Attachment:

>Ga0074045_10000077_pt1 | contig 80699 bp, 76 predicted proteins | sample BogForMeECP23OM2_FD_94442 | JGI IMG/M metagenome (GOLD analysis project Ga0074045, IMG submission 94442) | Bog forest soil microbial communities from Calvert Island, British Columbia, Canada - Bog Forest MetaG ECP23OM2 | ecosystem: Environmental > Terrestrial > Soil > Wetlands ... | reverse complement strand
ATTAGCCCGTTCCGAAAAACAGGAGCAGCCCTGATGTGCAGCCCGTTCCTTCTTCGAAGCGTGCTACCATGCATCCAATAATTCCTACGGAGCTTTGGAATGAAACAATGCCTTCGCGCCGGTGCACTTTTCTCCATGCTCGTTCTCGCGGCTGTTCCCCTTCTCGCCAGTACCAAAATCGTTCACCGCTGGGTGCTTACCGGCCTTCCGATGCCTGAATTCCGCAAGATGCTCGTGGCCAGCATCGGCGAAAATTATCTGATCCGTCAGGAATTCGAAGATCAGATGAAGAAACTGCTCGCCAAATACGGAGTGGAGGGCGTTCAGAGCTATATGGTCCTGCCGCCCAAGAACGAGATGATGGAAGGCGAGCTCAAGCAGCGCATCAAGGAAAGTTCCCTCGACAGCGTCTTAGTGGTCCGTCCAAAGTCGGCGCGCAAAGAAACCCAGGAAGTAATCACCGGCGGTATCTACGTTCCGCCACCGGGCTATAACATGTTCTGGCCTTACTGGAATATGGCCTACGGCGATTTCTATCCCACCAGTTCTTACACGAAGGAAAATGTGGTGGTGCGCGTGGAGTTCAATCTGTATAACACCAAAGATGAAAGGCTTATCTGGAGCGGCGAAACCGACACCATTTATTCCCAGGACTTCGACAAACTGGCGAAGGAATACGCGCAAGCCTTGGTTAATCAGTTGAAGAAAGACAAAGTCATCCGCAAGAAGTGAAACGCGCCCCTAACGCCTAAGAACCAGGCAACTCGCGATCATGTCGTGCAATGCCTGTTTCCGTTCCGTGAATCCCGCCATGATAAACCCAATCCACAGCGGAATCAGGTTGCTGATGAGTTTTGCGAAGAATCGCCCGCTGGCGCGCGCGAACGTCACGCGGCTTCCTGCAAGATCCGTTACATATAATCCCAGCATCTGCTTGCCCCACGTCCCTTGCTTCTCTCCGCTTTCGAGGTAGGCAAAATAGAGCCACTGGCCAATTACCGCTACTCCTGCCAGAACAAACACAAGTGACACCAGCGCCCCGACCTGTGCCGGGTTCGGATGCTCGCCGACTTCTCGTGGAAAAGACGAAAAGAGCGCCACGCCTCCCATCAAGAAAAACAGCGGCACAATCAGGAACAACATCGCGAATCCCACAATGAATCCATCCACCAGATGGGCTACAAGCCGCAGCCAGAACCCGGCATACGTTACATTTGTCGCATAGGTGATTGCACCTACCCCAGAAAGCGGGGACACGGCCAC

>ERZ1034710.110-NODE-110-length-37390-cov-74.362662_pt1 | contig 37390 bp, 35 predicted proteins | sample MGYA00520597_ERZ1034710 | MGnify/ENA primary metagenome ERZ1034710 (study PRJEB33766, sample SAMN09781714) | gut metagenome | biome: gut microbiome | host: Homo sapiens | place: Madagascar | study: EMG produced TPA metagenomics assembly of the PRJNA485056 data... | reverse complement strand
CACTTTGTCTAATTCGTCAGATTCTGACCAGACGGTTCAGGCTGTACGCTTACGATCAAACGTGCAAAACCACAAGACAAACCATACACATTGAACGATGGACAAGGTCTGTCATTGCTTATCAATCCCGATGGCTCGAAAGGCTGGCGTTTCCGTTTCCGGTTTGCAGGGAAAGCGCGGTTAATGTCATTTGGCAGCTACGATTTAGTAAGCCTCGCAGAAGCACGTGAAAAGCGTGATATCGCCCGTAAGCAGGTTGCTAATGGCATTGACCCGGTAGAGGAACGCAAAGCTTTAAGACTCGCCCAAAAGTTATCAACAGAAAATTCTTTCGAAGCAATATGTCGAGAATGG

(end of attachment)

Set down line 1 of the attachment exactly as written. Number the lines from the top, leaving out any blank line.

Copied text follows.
>Ga0074045_10000077_pt1 | contig 80699 bp, 76 predicted proteins | sample BogForMeECP23OM2_FD_94442 | JGI IMG/M metagenome (GOLD analysis project Ga0074045, IMG submission 94442) | Bog forest soil microbial communities from Calvert Island, British Columbia, Canada - Bog Forest MetaG ECP23OM2 | ecosystem: Environmental > Terrestrial > Soil > Wetlands ... | reverse complement strand